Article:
First look: Biden orders new panel on Hispanic education
President Biden is creating a new initiative on Hispanic education as the percentage of Latino students in U.S. public schools continues to grow.
The big picture: Latinos make up around 27% of all public school students and about 20% of college students. They are expected to be the majority of U.S. residents by midcentury but now lag behind in graduation rates and student achievement.
Driving the news: Biden signed an executive order Monday creating a White House initiative, "Advancing Educational Equity, Excellence, and Economic Opportunity for Hispanics," which will be housed within the U.S. Department of Education.
- This will focus on breaking down barriers and systemic challenges facing Hispanic students from early childhood through college, the White House told Axios.
- Obama administration official and former journalist Melody Gonzales, of San Diego, will lead the effort and collect data on the state of Latino education as schools re-open from the pandemic.
Of note: The order also creates the new Presidential Advisory Commission on Advancing Equity, Excellence, and Economic Opportunity for Hispanics, which will be made up of business, education, and community leaders.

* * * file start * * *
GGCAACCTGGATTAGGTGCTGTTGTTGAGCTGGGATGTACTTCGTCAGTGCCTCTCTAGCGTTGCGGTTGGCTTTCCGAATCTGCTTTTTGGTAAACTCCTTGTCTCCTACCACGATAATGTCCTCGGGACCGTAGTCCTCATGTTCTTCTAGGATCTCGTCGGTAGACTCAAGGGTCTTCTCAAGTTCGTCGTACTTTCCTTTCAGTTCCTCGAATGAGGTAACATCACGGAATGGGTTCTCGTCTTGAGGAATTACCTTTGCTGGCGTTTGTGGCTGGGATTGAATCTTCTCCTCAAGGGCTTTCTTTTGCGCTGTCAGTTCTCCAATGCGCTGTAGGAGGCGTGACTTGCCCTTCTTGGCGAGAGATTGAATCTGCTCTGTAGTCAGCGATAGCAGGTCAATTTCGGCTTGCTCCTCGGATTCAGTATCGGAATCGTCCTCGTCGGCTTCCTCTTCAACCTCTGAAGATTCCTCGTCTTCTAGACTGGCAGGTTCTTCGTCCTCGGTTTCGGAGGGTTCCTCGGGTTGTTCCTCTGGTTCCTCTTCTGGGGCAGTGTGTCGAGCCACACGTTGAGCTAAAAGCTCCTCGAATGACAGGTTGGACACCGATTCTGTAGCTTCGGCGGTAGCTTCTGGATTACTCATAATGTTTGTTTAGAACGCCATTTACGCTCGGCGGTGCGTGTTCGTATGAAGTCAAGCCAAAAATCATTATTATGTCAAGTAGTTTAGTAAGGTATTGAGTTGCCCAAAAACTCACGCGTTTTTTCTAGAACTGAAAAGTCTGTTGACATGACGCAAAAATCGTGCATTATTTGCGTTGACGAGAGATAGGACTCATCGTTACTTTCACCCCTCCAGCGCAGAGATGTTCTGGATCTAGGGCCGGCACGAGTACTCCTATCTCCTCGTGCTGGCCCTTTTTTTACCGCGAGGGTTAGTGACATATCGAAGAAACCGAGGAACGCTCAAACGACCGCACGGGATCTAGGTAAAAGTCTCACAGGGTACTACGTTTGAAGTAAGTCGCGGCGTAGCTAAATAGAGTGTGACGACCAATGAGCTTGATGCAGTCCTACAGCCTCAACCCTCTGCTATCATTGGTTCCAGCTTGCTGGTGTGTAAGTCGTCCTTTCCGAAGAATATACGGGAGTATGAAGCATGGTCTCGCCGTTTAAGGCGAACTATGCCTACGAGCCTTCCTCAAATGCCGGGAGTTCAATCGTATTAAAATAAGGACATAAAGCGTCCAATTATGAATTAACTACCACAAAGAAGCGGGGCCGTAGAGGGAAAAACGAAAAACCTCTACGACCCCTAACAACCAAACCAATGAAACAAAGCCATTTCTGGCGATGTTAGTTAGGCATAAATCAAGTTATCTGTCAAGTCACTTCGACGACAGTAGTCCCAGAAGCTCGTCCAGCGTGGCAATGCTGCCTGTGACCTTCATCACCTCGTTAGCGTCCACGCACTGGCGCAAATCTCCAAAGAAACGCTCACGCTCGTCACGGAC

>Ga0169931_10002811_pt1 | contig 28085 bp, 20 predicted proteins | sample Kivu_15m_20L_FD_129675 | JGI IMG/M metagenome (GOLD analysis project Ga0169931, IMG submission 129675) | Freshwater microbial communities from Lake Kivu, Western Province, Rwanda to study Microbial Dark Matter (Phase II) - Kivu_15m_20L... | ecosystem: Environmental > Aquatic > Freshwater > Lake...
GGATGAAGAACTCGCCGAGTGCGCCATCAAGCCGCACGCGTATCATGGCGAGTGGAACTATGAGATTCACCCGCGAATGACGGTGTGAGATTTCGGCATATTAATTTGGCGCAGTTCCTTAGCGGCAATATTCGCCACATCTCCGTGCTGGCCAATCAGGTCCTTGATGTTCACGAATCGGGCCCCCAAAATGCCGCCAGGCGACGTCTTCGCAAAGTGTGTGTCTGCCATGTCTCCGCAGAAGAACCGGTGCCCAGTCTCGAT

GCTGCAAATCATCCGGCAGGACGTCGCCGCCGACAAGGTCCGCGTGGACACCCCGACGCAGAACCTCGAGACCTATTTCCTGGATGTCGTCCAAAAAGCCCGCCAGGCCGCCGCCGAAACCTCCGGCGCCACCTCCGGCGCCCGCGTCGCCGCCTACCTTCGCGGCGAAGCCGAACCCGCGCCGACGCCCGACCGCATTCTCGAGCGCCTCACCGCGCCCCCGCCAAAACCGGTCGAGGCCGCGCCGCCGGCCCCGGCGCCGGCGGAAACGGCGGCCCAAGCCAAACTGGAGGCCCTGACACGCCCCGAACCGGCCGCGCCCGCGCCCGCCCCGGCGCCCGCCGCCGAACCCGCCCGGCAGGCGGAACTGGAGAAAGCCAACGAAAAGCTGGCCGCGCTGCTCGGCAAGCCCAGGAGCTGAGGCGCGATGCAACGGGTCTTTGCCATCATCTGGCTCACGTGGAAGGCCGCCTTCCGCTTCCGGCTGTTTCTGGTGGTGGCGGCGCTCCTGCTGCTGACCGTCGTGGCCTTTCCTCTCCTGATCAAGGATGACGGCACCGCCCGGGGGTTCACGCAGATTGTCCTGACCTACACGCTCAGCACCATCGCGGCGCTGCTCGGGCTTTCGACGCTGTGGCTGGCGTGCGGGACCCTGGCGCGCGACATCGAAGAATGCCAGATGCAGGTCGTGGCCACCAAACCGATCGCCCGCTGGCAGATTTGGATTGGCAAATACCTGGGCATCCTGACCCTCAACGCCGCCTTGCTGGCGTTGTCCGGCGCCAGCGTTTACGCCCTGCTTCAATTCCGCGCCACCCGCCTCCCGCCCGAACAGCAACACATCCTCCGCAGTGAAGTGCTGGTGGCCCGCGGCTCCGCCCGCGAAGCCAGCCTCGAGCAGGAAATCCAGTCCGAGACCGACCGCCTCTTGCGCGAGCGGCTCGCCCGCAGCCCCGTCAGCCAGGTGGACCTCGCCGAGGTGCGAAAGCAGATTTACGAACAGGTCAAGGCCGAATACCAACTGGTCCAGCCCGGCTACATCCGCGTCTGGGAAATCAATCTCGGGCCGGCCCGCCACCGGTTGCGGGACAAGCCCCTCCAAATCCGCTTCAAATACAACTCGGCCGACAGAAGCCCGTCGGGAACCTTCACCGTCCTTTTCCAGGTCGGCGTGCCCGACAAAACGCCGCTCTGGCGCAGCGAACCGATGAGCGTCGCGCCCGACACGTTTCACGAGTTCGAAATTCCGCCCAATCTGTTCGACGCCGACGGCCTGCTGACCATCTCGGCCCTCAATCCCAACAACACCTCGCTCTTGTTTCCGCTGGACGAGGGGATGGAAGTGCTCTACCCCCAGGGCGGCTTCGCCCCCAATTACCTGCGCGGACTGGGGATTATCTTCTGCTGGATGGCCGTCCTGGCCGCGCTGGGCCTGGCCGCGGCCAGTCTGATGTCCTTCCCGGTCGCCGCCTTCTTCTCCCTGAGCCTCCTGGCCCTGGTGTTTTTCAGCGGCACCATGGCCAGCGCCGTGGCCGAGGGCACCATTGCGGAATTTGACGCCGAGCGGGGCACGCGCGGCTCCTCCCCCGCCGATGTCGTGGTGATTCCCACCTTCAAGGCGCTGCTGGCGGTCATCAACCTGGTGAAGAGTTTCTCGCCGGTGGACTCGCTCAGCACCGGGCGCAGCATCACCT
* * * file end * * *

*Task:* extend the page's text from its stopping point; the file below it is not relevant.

- The commission will offer recommendations to the president and Education Secretary Miguel Cardona.
By the numbers: Latinos have a national adjusted cohort high school graduation rate of 82% during the 2018–19 school year, the last available numbers, according to the National Center for Education Statistics.
- That rate was below the overall national average by four percentage points and seven percentage points behind whites.
- About two-in-ten Hispanic children (21%) were living in poverty in 2019, the Pew Research Center reported last year. That's higher than the national average of 14% of all children.
Don't forget: New Mexico, the state with the largest percentage of Hispanic residents in the country, is locked in a legal battle called the Yazzie/Martinez lawsuit.
- The lawsuit alleges that New Mexico has failed to provide a sufficient and uniform system of education to all New Mexican children as guaranteed by the state constitution.
- New Mexico has regularly ranked as 49th or 50th annually in education.